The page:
Strategies for Connecting the Fitness and Medical Communities | Urban Fitness Montana


Finding and maintaining different sources of revenue streams are important for business longevity. There are many avenues through which to do this. Some common approaches are personal training, group fitness programming, retail and kids care.

However, another and arguably less utilized strategy can be to establish relationships with the medical community in your area. The medical community may consist of primary care providers, specialty providers (orthopedics, neurology, endocrinology and bariatric, etc.), mid-level providers such as physical therapists and chiropractors, and nurses.

There are many benefits to establishing connections with healthcare providers. For example, these relationships can foster referrals, heightened perceived customer value, broaden reputation and reach, as well as help establish your club as a professional medical fitness partner who is an expert within their respective field. Often times, these relationships tend to naturally form with your fitness team but can be established with operators as well.

While there is no standardized way to bridge these connections, there are some logical steps to assist in the process. One way to help grow your presence within the medical community is by creating awareness of your business, its services, staff and how your services can benefit their patients. There are ways to do this.

Here are a few considerations to help form and retain long-term relationships that can garner benefits for both parties:

  1. Education. Ensure your staff, or whoever is establishing and maintaining these relationships, is properly trained to facilitate fitness services with these populations. A provider will want to know they are making a referral to a qualified fitness professional and that their patient will be safe. This may include pursuing continued education and certifications in a specialized field such as clinical exercise physiology, arthritis exercise training, and aquatic exercise training certifications. A referring provider may be more inclined to refer if they know there are qualified staff to support and guide their patients.
  2. Make contact. Have the fitness professional or club owner personally establish a connection with the provider. This may take many attempts, and some provider types, such as physicians, may be more challenging to get a hold of. This can be done through an email, letter or in-person visit. It may be useful to leave a message with the clerical staff and circle back at a later date. At the very least, your information will be on the staff radar.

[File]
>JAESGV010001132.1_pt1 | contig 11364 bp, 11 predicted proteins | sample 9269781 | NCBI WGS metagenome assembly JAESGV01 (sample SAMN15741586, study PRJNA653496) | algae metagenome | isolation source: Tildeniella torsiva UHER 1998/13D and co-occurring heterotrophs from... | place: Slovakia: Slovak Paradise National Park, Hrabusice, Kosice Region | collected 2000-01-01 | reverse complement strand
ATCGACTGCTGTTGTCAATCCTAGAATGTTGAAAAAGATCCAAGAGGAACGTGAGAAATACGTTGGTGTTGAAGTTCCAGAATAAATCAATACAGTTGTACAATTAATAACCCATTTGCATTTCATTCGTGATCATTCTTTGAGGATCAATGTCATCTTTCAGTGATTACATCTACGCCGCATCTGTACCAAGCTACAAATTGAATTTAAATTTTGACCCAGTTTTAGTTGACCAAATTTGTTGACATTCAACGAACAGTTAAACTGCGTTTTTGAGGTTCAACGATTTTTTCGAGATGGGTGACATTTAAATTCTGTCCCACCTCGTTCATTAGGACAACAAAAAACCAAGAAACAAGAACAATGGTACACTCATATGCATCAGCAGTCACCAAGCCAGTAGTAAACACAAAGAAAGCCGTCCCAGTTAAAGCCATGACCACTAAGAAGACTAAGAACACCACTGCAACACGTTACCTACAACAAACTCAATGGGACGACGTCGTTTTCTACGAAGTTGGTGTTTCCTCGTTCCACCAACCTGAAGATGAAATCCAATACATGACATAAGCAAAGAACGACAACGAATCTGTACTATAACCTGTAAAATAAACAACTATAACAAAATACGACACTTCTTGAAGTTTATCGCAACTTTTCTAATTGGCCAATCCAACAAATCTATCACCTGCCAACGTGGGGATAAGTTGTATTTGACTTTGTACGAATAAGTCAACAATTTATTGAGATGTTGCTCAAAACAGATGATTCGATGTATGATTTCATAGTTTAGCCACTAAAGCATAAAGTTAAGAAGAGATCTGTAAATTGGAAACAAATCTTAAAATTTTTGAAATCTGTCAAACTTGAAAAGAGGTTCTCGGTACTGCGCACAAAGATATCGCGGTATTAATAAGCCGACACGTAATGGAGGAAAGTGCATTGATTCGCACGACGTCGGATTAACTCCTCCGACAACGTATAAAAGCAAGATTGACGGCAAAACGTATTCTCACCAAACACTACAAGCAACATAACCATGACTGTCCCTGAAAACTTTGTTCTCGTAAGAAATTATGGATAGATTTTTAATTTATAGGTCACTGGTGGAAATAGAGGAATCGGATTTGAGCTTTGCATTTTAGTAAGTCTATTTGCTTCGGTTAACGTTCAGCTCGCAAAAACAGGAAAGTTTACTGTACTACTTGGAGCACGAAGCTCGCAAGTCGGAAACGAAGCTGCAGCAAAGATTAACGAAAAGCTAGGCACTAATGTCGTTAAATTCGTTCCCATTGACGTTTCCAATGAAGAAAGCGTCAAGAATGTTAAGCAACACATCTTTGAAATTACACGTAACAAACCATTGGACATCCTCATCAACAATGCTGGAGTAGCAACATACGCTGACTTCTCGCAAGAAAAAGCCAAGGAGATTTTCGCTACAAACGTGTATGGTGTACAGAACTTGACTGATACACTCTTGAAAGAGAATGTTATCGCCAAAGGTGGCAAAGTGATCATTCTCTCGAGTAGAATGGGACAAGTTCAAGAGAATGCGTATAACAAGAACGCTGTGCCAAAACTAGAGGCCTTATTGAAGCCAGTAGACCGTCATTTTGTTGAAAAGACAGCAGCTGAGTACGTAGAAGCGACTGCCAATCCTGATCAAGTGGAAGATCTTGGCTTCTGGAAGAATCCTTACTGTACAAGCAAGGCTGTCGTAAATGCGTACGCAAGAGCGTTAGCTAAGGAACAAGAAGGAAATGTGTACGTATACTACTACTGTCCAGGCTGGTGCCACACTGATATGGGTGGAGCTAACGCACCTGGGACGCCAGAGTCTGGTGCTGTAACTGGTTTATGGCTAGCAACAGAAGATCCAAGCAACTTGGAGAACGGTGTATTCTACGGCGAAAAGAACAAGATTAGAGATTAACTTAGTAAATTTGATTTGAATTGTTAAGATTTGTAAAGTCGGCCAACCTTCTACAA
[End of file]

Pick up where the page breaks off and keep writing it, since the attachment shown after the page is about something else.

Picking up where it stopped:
3. Collaborations. It may take a while to build rapport in the community as an expert worth collaborating with. However, once you have built a good rapport with the medical community, it may be worthwhile to collaborate on different projects such as public forums, articles, and fitness and injury prevention programs. Collaborating will help convey to the public that your teams share similar values in terms of helping people improve their health, and that you are experts within your fields.
  4. Social media. Utilizing social media platforms to showcase the quality and knowledge of your fitness team can help build awareness among consumers and providers. Providing quality and engaging content such as exercise education, fitness tips or movement videos can help capture the attention of the consumer and healthcare community.
  5. Public forums. An important part of healthcare is to educate patients on how to make decisions that benefit their health. This can be in the form of adhering to their medication protocol, adopting a physically active lifestyle, healthy eating habits, and smoking cessation. Giving public talks on some overlapping topics can go a long way in getting on the radar of providers who are also speaking similar thoughts.

There are many avenues that can be utilized to help in bridging these relationships. Ultimately, forging these connections can have profound impacts in the continuum of care for the patient or client, benefit the referring provider, and benefit the bottom line of the club.

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